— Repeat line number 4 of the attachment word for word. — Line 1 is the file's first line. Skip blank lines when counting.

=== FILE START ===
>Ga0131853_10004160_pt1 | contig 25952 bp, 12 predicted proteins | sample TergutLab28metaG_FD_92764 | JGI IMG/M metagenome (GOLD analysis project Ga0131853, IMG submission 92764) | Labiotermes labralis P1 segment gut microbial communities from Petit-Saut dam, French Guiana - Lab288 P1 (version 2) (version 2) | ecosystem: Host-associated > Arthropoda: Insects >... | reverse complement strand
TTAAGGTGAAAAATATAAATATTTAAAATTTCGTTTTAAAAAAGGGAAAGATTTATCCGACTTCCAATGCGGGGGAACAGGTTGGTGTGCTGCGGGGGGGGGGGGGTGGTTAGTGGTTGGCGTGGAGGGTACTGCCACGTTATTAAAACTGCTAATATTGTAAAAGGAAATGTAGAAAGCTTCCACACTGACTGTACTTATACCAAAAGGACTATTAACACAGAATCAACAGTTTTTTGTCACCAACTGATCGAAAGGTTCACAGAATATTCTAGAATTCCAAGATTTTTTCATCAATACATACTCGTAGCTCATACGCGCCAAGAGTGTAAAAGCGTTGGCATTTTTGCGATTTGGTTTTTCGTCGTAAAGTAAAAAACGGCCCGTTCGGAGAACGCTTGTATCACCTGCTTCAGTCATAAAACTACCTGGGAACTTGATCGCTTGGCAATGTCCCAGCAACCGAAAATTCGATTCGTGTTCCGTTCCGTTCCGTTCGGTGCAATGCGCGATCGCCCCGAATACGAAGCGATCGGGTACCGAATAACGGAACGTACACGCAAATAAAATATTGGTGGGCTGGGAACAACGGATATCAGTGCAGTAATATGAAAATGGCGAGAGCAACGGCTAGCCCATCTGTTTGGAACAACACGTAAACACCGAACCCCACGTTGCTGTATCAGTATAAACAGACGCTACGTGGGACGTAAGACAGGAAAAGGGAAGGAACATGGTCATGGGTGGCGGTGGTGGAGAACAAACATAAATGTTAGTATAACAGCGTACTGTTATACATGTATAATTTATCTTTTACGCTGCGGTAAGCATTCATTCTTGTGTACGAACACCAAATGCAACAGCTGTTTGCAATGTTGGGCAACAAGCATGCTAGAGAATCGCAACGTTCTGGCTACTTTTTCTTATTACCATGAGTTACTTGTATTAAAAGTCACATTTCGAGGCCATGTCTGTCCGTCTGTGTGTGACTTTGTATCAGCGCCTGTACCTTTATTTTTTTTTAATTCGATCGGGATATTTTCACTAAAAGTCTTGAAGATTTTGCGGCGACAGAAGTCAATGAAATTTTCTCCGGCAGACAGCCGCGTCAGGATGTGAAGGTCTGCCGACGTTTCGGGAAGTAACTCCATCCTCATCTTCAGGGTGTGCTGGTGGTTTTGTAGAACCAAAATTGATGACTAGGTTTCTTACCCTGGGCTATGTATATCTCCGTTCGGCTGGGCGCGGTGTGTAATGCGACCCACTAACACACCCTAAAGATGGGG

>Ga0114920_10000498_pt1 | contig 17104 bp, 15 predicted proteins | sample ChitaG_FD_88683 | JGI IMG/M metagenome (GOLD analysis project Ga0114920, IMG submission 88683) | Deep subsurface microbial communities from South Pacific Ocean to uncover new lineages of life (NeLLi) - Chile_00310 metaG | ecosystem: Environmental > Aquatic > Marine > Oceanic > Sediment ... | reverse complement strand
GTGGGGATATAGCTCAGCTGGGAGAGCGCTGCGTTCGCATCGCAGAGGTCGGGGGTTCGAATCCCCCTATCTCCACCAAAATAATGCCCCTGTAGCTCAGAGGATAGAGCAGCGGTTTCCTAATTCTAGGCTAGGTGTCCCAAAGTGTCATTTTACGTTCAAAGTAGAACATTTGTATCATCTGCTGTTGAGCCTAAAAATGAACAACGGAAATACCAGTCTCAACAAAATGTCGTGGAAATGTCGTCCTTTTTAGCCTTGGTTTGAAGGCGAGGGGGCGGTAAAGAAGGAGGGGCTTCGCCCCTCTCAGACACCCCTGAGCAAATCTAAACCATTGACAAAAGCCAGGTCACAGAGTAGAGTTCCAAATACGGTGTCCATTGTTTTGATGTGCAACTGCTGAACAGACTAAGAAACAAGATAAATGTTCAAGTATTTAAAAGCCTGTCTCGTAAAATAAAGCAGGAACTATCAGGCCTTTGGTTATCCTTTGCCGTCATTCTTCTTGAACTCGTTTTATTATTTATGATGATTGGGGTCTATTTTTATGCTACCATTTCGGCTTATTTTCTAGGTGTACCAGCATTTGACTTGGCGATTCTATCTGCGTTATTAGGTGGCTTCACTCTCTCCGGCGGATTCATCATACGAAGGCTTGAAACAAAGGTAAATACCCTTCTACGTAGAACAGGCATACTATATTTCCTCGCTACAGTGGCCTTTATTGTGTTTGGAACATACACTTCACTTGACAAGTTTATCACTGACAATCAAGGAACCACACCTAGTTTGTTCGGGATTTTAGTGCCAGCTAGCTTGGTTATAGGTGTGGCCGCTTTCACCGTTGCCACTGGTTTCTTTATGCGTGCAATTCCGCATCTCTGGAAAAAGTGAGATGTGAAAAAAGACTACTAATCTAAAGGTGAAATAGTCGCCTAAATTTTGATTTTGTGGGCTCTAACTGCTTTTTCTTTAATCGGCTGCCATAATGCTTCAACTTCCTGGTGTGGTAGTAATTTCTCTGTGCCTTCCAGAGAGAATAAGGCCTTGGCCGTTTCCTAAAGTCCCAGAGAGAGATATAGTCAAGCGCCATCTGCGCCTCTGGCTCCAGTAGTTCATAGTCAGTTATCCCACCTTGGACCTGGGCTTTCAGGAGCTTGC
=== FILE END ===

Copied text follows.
GTGGGGATATAGCTCAGCTGGGAGAGCGCTGCGTTCGCATCGCAGAGGTCGGGGGTTCGAATCCCCCTATCTCCACCAAAATAATGCCCCTGTAGCTCAGAGGATAGAGCAGCGGTTTCCTAATTCTAGGCTAGGTGTCCCAAAGTGTCATTTTACGTTCAAAGTAGAACATTTGTATCATCTGCTGTTGAGCCTAAAAATGAACAACGGAAATACCAGTCTCAACAAAATGTCGTGGAAATGTCGTCCTTTTTAGCCTTGGTTTGAAGGCGAGGGGGCGGTAAAGAAGGAGGGGCTTCGCCCCTCTCAGACACCCCTGAGCAAATCTAAACCATTGACAAAAGCCAGGTCACAGAGTAGAGTTCCAAATACGGTGTCCATTGTTTTGATGTGCAACTGCTGAACAGACTAAGAAACAAGATAAATGTTCAAGTATTTAAAAGCCTGTCTCGTAAAATAAAGCAGGAACTATCAGGCCTTTGGTTATCCTTTGCCGTCATTCTTCTTGAACTCGTTTTATTATTTATGATGATTGGGGTCTATTTTTATGCTACCATTTCGGCTTATTTTCTAGGTGTACCAGCATTTGACTTGGCGATTCTATCTGCGTTATTAGGTGGCTTCACTCTCTCCGGCGGATTCATCATACGAAGGCTTGAAACAAAGGTAAATACCCTTCTACGTAGAACAGGCATACTATATTTCCTCGCTACAGTGGCCTTTATTGTGTTTGGAACATACACTTCACTTGACAAGTTTATCACTGACAATCAAGGAACCACACCTAGTTTGTTCGGGATTTTAGTGCCAGCTAGCTTGGTTATAGGTGTGGCCGCTTTCACCGTTGCCACTGGTTTCTTTATGCGTGCAATTCCGCATCTCTGGAAAAAGTGAGATGTGAAAAAAGACTACTAATCTAAAGGTGAAATAGTCGCCTAAATTTTGATTTTGTGGGCTCTAACTGCTTTTTCTTTAATCGGCTGCCATAATGCTTCAACTTCCTGGTGTGGTAGTAATTTCTCTGTGCCTTCCAGAGAGAATAAGGCCTTGGCCGTTTCCTAAAGTCCCAGAGAGAGATATAGTCAAGCGCCATCTGCGCCTCTGGCTCCAGTAGTTCATAGTCAGTTATCCCACCTTGGACCTGGGCTTTCAGGAGCTTGC